Kaf, the 11th letter of the Hebrew Alphabet, means literally the cupped palm of the hand.
It is like a cupped, outstretched palm, ready to receive. The shape of all containers – a bowl, a cup, a jar, is based on that basic curved shape, and Kaf represents the idea of a container. It represents form. A house is a form that contains the goings on of the people inside it; a body is a form which contains the life and energy of the person. The forms of the physical world are where the spiritual essence of life is able to manifest. The Kaf also teaches us to shape ourselves- to bend the ego and shape our character.
The Kaf is what gives form to the matter. It contains all the possibilities of containing, building, and forming all existence. It is the letter of formation, bending the straight line into a curved shape. It also symbolizes the crown of the Torah – Keter כתר.
Kaf teaches us to bend and govern our tendencies, and to shape our character. It teaches us humility, that we must bend our ego and the resistances in our character. It teaches us molding, sorting, comparing. We must bend the matter to the spirit and the spirit to the matter, constantly connecting the thought of wisdom, with the action and doing of it. It is not enough to have a thought to do good, you must find a way to manifest it in reality. The Kaf also teaches us about what we contain. Do we contain worries and negative thoughts? Or do we contain what we most aspire to, in order to make it into a reality?
The two letters of the full spelling of the kaf, are the initial letters of the two Hebrew words: koach ("potential") and poel ("actual"). Thus, the kaf hints at the power latent within the spiritual realm of the potential to fully manifest itself in the physical realm of the actual. G-d must create the world continuously; otherwise Creation would instantaneously vanish. His potential is therefore actualized at each moment. This concept is referred to as "the power to actualize potential ever-present within the actualized." In Chassidut we are taught that this should be one's initial awareness upon awakening. Since the literal meaning of the letter kaf is "palm" - the place in the body where potential is actualized - this awareness is reflected in the custom of placing one palm on the other upon awakening, before reciting the Modeh Ani prayer: "I thank You, living and eternal King, for you have mercifully restored my soul within me; Your faithfulness is great."
Placing palm on palm is an act and sign of subjugation, similar to the act of bowing before a king. Whereas in bowing one totally nullifies one's consciousness in the presence of the King, in placing palm on palm one enters into a state of supplication and prayer to the King to reveal new will from His supernal crown (Will) to His subjects.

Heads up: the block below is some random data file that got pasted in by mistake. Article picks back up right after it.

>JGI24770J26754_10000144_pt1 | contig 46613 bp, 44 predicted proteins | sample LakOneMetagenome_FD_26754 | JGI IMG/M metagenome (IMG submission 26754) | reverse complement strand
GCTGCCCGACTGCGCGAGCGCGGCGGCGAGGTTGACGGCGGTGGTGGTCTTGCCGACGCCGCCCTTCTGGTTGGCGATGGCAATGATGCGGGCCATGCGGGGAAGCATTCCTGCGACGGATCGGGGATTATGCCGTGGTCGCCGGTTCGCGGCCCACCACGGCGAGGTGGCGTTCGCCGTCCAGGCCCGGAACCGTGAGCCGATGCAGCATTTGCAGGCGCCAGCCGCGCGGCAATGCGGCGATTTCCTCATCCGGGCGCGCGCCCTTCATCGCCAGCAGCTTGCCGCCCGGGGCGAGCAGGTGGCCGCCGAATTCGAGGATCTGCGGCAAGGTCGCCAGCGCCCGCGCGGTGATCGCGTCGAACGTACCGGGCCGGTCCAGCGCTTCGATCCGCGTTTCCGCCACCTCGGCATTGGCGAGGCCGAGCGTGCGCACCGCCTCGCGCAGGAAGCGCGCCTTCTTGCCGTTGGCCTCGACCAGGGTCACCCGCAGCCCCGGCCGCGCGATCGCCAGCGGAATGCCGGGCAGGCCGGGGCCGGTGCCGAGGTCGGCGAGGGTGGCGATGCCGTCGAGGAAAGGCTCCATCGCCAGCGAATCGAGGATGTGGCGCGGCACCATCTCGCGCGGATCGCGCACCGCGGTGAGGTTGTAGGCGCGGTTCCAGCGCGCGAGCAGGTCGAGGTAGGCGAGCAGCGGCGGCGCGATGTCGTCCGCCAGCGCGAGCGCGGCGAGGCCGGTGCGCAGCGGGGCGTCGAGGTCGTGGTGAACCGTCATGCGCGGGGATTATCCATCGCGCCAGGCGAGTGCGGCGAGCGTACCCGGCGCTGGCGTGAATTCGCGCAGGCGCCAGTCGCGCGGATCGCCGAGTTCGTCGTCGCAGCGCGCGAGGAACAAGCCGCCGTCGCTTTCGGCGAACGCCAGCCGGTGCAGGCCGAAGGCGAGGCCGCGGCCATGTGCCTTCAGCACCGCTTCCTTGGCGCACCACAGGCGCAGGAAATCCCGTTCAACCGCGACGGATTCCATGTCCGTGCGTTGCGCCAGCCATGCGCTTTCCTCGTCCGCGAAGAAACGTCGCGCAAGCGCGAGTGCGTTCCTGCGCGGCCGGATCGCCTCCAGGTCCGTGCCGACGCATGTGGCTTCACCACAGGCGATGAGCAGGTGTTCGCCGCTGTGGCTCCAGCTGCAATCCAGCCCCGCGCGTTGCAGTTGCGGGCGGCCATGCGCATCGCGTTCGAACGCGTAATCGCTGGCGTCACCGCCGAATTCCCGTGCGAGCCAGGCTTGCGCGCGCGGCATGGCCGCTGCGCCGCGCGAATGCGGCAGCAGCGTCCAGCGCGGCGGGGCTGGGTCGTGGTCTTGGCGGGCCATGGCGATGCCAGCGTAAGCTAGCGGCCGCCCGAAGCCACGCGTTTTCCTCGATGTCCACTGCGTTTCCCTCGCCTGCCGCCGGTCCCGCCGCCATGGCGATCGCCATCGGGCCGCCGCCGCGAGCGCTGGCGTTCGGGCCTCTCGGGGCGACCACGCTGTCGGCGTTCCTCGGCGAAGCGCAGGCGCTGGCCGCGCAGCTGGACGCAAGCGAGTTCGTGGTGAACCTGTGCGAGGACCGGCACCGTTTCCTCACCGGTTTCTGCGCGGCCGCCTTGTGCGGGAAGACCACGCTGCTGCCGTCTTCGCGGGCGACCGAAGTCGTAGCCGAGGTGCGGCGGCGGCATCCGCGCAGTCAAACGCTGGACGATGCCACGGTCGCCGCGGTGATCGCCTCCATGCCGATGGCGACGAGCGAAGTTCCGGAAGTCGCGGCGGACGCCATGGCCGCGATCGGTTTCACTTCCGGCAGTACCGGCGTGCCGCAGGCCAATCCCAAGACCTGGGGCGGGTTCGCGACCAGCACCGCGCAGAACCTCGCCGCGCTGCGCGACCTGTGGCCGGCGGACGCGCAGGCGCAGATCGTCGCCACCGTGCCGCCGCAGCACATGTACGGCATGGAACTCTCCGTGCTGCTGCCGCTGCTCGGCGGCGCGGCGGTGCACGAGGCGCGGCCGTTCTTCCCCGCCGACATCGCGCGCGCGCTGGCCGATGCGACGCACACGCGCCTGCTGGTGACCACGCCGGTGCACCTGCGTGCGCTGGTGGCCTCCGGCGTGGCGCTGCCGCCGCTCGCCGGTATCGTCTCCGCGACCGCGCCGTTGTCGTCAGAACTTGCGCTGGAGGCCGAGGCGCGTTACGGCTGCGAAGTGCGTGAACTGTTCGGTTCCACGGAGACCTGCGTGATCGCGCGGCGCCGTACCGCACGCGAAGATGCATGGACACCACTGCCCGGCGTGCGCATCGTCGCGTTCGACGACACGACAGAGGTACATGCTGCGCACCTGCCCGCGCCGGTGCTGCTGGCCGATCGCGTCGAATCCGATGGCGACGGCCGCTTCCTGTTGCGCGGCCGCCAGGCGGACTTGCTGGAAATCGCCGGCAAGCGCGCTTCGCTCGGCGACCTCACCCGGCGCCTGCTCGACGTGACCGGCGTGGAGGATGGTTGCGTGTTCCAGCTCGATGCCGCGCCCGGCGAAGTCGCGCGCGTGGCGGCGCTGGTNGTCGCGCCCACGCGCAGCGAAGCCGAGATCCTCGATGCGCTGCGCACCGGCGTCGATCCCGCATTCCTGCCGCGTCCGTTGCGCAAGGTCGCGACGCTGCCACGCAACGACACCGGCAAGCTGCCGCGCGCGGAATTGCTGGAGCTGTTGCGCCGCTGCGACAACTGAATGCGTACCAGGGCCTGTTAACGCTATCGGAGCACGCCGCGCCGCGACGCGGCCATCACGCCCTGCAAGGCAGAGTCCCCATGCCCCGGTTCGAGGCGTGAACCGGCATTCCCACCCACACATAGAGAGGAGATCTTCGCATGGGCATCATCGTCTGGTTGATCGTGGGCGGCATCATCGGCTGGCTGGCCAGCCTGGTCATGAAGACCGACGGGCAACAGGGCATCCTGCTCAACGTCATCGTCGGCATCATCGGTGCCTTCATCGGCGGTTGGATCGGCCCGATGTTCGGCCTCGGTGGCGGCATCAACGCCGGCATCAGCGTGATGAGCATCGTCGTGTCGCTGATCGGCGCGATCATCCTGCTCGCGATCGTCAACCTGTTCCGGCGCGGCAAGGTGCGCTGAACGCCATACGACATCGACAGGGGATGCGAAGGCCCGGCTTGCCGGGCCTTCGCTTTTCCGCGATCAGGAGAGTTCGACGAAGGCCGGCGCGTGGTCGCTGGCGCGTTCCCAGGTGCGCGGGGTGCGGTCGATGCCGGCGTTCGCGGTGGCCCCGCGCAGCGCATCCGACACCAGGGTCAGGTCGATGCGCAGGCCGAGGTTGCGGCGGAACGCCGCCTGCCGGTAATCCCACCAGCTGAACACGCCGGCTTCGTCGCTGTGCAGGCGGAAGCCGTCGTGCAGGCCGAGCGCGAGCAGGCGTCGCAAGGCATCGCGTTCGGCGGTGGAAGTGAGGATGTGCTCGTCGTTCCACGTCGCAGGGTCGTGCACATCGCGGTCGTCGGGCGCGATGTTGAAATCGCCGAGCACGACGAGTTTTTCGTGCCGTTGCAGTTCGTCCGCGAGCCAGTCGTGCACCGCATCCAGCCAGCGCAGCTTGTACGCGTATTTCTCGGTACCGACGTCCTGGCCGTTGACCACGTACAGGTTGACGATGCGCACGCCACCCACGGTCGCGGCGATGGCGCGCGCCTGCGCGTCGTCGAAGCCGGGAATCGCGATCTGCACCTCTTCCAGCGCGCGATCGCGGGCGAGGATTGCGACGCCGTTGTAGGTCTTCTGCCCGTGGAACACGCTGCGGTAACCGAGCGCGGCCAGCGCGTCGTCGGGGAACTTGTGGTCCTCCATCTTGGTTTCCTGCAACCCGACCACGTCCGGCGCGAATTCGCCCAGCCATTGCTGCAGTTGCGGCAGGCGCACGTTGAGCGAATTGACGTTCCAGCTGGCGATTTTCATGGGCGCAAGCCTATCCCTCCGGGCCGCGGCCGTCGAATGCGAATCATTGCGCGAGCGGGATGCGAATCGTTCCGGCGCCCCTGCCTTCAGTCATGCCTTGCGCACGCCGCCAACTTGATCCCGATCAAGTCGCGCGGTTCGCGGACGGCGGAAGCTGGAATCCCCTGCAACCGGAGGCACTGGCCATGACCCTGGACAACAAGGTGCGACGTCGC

Kaf is also the root of the word kipah (etymologically, the root of the word "cap" in English), the yarmulke or skullcap. In reference to the creation of man it is said: "You have placed Your Palm [kaf] over me."Our Sages refer to Adam as, "the formation of the Palms [kaf] of the Holy One, Blessed be He." The awareness of the presence of the "Palms" of G-d over one's head, in His ongoing creation of him, becomes the cap (kipah) on his head. Even higher, the very power to actualize potential manifest in His Palms, as it were, derives ultimately from His crown (the power of will) above His head (i.e. "superrational" Will.)
As a verb, kaf means to "subdue" or "coerce." We are told in the Talmud that at the time of the giving of the Torah at Sinai, "He suspended the mountain over them as a barrel." In Chassidut it is explained that the Divine motivation manifest in this act was actually one of greatest love for Israel. So much love was revealed by all the tremendous revelations at Sinai that the people were "coerced," as it were, to respond in acceptance of the yoke of Heaven, in love. The mountain itself appeared to forcefully embrace the people. Here the secret of the kaf is the "much" revealed from the "little" point of the yod.
Kaf can contain oppositions, and sometimes even the apparent opposites of the two genders. If Yod speaks of each individual’s uniqueness, Kaf contains two such unique influences at the same time. Thus it substantiates its number – 11th in the Alfabet – which contains one and another one. In Kaf there is a powerful force of integration, support and merger. Not one at the expense of the other but rather each in support of and giving respect to the other, including to what is different and special in each of them. The letter Kaf is connected to inner strength, harmony and sharing. Therefore, Kaf has the self discipline that has in it the ability to do what needs to be done, in its own time rather than in ours.
Moreover, Kaf has in it respect (Kavod), direction (Kivun) and power (Ko’akh): Kaf is a place that holds self respect, which gives from itself respect to others. Kaf also contains a direction and the inner alignment in that it does not empower the opposites but rather combines their powers together for a greater common mission* – the new epoch will increasingly emphasize the power and the direction that true teamwork will offer. This will be the need of the hour, as opposed to the power of the individual over others, which was more prominent in the previous epoch.
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